Your sniffer is probably a special case of a receive only CAN node. It may not transmit anything which means it does not participate in reporting errors to the CAN bus. This means the receive only sniffer must accept any errors in the CAN frame because it has no way to signal the CAN bus sending node to try again.

giusepe wrote:
The master sends a RF message...
What does RF mean? Are you saying you have a Radio Frequency wireless CAN bus?

giusepe wrote:
The master sends a RF message, the slave receives the message, and send it to master (and sniffer) using CAN.
If the so called master sends a CAN frame to the so called slave, why does the slave send it back to the master? The master already knows what it sent. The active CAN error handling means the slave will automatically tell the master if there was any error in the CAN frame. There is no need to send the exact same thing back to a CAN node that sent it for error checking, because error checking/handshaking is built into each CAN frame and its acknowledge cycle.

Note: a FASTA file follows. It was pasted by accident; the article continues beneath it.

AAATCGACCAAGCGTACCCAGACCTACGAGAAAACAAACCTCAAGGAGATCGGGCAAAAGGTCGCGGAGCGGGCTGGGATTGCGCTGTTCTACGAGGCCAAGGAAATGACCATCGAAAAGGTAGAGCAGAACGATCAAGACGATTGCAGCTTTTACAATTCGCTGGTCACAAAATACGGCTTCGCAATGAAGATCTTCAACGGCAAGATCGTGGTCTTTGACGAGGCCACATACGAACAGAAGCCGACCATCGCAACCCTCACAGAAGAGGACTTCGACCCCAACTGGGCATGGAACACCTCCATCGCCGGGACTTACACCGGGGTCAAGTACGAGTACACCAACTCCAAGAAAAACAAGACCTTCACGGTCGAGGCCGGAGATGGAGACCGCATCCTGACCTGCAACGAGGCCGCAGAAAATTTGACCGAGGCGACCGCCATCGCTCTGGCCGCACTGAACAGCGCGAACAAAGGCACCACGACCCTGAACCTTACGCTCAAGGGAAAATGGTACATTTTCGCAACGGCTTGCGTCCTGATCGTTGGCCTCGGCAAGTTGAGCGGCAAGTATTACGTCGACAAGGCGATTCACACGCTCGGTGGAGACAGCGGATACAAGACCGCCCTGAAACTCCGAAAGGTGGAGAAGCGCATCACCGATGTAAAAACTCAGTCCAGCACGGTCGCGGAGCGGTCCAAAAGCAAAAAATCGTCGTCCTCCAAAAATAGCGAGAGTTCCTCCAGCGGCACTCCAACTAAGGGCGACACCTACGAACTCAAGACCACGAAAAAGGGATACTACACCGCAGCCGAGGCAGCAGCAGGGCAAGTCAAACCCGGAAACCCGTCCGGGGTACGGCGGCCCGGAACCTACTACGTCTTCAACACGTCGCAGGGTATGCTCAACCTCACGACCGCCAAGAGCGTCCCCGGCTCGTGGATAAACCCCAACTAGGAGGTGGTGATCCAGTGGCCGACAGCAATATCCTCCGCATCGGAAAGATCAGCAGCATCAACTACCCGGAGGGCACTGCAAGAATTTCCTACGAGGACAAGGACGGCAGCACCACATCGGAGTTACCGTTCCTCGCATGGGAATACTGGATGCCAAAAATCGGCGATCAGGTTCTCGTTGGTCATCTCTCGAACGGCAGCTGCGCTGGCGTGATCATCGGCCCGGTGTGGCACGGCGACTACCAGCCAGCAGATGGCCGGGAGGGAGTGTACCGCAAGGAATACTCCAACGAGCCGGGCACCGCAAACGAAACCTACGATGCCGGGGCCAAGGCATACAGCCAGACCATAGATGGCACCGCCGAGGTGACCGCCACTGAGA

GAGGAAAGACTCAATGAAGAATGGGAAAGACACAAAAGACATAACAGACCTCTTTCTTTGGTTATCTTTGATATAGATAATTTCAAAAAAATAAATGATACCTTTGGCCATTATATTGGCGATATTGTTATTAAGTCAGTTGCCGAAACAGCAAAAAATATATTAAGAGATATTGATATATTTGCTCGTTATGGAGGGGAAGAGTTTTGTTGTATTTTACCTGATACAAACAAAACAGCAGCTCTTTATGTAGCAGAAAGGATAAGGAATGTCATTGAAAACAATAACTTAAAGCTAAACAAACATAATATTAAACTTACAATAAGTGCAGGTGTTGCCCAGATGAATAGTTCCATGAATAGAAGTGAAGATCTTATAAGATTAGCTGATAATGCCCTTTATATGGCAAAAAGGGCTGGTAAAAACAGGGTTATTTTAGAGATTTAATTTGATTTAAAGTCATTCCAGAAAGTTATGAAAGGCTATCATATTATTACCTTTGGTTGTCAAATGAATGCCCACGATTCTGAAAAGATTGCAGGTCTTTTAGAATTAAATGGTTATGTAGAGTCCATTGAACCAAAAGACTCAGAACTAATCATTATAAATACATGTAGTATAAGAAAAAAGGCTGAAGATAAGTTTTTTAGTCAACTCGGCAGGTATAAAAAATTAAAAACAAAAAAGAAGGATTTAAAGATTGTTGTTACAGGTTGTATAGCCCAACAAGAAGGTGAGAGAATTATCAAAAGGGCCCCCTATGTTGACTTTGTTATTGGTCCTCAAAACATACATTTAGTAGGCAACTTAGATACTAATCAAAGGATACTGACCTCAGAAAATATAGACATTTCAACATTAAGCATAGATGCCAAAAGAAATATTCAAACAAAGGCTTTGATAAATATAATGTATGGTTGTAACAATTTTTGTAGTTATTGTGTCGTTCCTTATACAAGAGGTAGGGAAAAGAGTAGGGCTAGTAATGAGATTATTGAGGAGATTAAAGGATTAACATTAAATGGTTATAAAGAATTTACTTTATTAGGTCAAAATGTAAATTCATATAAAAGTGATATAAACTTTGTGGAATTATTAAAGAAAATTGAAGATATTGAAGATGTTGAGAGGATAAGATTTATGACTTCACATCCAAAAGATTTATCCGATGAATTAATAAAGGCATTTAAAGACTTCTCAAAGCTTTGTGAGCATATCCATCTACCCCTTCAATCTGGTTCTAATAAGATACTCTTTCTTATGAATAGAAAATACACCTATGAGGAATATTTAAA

Are you saying you have a master RF node (that is not CAN) attached to (or part of) what you called your slave CAN node? In this case the slave CAN node would be a RF-to-CAN gateway sending the separate RF data to the CAN bus nodes.

If you are using the CAN bus correctly, there are methods to ensure 100 % of all CAN frames will be received by a CAN node, but there are timing and MOb setup/use issues involved. However, right now I'm not sure if this is your problem or not.

Please clarify your description of what is going on. Until I understand what you are trying to do, its not possible for me to tell if you are even using CAN correctly or if you are expecting CAN to do something weird.

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agreed, was kinda wierd to me to :) Just had exam about CAN buss protocol, so just fire away how you use the protocol :)

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I write a bad English, and speak worst, OK?

Mike B wrote:
I'm confused by your master/slave terminology and how you apply these to individual CAN nodes. In a fully functional active CAN bus system, every CAN node may send (Tx)... It would make more sense to simply call them node A and node B or anything that is not confusing.